Education gives knowledge which as Bacon rightly puts, is a “source of power to man”. However, it is crucial we note that this power can function either as one employed to build a better future or as one that destroys.
Our masters, the likes of Galileo, after much philosophizing and experimentation, discovered truths and initiated beneficial principles now observed in our educational system. Their great philosophies are perfect for numerous situations, but our system does not show scholars the path to think and understand the proper situations to apply them. This is chiefly because the concentration of teachings nowadays is not to make people think, which ought to be the primary goal, but chiefly to uphold existing laws, reasoning in the confinement of principles, and empowering indirectly an unsustainable world.
Acquiring Knowledge of established principles is good. But our educational system is leaving out an essential goal of growing our thinking faculty, by not grounding scholars with the understanding that the established principles are simply discoveries employed to help and should not be taken as final. Such limits our sense of discovery needed to address the diverse problems growing in our world.
Time or situation can transform valid principles to invalid; the superseded scientific laws or theories we had and will still have are examples. “To be yourself in a world that is constantly trying to make you something else is the greatest accomplishment” (Ralph Waldo). A good quote it is; however, students are not grounded to understand its context and scope: Sadly, one can now see a sadist employing similar quote to justify actions, causing mayhem.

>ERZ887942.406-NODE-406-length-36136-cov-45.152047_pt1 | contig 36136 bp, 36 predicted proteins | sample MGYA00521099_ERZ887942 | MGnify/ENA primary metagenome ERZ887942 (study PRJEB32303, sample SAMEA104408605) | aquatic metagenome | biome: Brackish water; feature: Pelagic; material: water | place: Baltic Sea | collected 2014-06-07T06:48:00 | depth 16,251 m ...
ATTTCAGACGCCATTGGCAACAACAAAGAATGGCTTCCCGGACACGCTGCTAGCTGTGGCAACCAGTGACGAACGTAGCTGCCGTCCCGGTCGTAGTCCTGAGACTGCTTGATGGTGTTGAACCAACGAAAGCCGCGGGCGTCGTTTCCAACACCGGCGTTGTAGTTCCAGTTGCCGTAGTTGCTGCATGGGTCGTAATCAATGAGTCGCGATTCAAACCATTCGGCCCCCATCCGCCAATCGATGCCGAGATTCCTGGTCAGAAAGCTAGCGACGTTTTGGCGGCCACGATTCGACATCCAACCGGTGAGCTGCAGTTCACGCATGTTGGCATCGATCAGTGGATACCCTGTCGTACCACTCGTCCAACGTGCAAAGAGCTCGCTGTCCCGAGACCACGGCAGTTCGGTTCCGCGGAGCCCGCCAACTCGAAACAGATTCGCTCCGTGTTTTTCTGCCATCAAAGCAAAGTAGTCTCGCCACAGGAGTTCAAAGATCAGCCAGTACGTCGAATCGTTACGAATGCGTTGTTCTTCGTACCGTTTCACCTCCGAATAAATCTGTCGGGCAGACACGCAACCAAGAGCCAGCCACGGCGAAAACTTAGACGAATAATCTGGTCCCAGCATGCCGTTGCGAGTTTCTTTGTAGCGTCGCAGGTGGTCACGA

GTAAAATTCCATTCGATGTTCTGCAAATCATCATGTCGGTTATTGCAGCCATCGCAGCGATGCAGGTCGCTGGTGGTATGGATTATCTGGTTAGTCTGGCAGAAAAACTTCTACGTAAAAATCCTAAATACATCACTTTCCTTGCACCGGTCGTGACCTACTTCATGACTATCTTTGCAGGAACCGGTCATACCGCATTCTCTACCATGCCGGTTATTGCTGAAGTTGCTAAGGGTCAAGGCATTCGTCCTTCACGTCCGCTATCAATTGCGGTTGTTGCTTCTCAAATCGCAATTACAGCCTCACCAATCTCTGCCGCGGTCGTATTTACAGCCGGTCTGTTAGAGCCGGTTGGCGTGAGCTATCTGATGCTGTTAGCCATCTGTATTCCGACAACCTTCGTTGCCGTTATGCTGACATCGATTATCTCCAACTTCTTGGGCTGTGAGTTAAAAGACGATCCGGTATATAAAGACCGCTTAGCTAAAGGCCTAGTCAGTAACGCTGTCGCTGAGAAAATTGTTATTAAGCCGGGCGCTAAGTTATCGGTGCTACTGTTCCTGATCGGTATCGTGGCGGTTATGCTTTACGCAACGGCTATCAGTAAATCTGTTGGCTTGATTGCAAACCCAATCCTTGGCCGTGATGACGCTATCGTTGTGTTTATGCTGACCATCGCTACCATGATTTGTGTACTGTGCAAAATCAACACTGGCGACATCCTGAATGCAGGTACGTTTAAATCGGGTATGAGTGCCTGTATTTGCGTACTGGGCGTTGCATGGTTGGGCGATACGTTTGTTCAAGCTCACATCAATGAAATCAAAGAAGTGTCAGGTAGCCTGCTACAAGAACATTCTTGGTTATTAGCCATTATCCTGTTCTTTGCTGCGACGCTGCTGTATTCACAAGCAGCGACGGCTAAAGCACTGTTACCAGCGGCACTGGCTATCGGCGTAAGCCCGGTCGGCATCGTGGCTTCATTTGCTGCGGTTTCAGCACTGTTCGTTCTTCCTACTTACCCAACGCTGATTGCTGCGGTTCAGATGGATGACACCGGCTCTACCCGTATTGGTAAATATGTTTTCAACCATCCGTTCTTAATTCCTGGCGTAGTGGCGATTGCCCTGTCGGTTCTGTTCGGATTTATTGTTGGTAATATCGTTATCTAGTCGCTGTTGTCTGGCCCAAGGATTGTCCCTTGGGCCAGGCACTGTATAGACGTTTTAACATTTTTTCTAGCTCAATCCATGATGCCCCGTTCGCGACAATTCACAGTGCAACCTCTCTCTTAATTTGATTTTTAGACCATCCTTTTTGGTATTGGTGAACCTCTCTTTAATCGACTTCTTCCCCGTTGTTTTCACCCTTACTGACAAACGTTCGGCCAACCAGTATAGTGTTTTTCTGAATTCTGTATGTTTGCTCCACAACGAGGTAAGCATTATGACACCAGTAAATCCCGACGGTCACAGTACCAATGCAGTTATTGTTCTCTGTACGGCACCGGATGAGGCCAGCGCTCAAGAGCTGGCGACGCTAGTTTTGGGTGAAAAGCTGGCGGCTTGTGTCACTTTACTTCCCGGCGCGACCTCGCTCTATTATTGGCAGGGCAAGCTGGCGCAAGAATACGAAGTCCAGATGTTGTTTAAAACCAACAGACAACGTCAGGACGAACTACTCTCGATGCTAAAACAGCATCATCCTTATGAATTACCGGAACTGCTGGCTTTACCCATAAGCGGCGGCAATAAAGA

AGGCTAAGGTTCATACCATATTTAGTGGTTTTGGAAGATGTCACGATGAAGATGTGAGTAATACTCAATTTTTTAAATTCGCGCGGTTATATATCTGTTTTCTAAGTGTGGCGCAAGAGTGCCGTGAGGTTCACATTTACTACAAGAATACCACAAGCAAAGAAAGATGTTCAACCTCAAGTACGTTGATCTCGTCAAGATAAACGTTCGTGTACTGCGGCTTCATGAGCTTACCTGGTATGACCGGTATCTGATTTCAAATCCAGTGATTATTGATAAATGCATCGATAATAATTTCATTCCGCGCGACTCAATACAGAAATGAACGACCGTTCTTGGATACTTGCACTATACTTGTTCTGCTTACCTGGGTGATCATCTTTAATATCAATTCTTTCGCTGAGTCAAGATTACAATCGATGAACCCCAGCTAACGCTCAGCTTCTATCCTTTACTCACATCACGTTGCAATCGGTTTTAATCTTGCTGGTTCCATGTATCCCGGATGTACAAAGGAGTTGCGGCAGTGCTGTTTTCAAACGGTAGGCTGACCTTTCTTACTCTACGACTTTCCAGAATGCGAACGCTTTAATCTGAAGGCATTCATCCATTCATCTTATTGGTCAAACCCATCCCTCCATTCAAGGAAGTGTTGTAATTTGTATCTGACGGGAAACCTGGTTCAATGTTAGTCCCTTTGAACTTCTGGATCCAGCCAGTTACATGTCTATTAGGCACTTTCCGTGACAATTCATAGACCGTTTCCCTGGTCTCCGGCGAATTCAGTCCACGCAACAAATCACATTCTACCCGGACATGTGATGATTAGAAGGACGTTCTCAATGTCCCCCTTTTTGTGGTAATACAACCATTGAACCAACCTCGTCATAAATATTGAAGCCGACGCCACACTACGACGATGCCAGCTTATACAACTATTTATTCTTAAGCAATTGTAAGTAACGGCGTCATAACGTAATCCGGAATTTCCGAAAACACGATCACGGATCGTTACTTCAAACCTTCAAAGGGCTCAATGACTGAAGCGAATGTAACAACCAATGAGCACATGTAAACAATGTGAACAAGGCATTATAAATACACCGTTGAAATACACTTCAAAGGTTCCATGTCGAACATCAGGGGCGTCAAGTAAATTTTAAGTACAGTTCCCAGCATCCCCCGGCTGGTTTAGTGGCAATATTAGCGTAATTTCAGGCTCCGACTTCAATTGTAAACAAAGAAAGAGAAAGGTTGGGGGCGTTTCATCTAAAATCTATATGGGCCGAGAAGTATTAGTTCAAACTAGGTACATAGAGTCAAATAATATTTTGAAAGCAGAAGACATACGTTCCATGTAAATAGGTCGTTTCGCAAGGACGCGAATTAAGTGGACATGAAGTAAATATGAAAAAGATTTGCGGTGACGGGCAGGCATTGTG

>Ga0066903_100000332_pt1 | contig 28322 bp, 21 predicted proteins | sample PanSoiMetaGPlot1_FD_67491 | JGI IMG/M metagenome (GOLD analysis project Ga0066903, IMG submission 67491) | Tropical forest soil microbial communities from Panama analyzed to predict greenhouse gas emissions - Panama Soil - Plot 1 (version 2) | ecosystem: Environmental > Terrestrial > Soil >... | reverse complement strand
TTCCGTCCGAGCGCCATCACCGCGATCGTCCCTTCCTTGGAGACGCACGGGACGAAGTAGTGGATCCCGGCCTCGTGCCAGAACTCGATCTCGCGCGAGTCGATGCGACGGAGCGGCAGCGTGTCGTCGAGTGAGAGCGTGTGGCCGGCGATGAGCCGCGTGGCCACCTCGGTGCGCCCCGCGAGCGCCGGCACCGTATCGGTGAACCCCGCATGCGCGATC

At a tender age, it was like a law according to my parents and remarks from people that rain starts and ends in certain months. I remember asking: “What if it rains in January?” their answer was: “It cannot”. The reply came with some air of finality because the principle had been valid historically and probably because they had never experienced otherwise. The principle was true. To them it was irrevocable. But time has invalidated that principle through climate change. Now the months they had known to bring heavy downpours sometimes turn to be the driest.
Life gets more complex every day, luckily we have principles intended to help, not to mold or limit our future. Sadly, our recognized principles cannot fit in every situation, and sticking on them will only bring about chaos. For a sustainable world, we need a kind of education where principles are acknowledged as a stimulus and not a decree. We need Education where people have enough grounds to express themselves beyond established principles, laws or philosophies; one that develops our reasoning and thinking faculty without constraints.
Pitiably, the knowledge we now gain from education does not train one in the part of wisdom which grows when one begins to think. It only exposes some people’s wise thoughts or principles. Our system of education now yields educated fanatics: people that have acquired better knowledge on how to present and manage their fanaticism, planting chaos by training advanced erroneous people.
Due to life’s growing complexities, education that develops our discerning ability to avoid further knowledge misappropriation is needed. Adoption of fine principles helps, but we should avoid settling in a period where scholars are chiefly concerned with following of principles, so we can elude a future of people that reason more with citations than their heads, like robots.
For a peaceful and sustainable future, we should stop the degrading practice of following principles thoughtlessly in our educational system, and welcome fresh educational scheme that stimulates our thinking faculty. That will enable all to understand the fact that time or situation can change anything. So, one would not be quick to conclude because of knowledge from recognized scholars or universal principles.
I believe in the future of education where people do not just copy principles or laws, but where people also philosophize on situations to know where the principles are usable. This will free our world from the problematic chains of principles. Some of our masters foresaw this ugly future of ‘scholaroids’; Socrates addressed it: “I cannot teach anybody anything, I can only make them think.”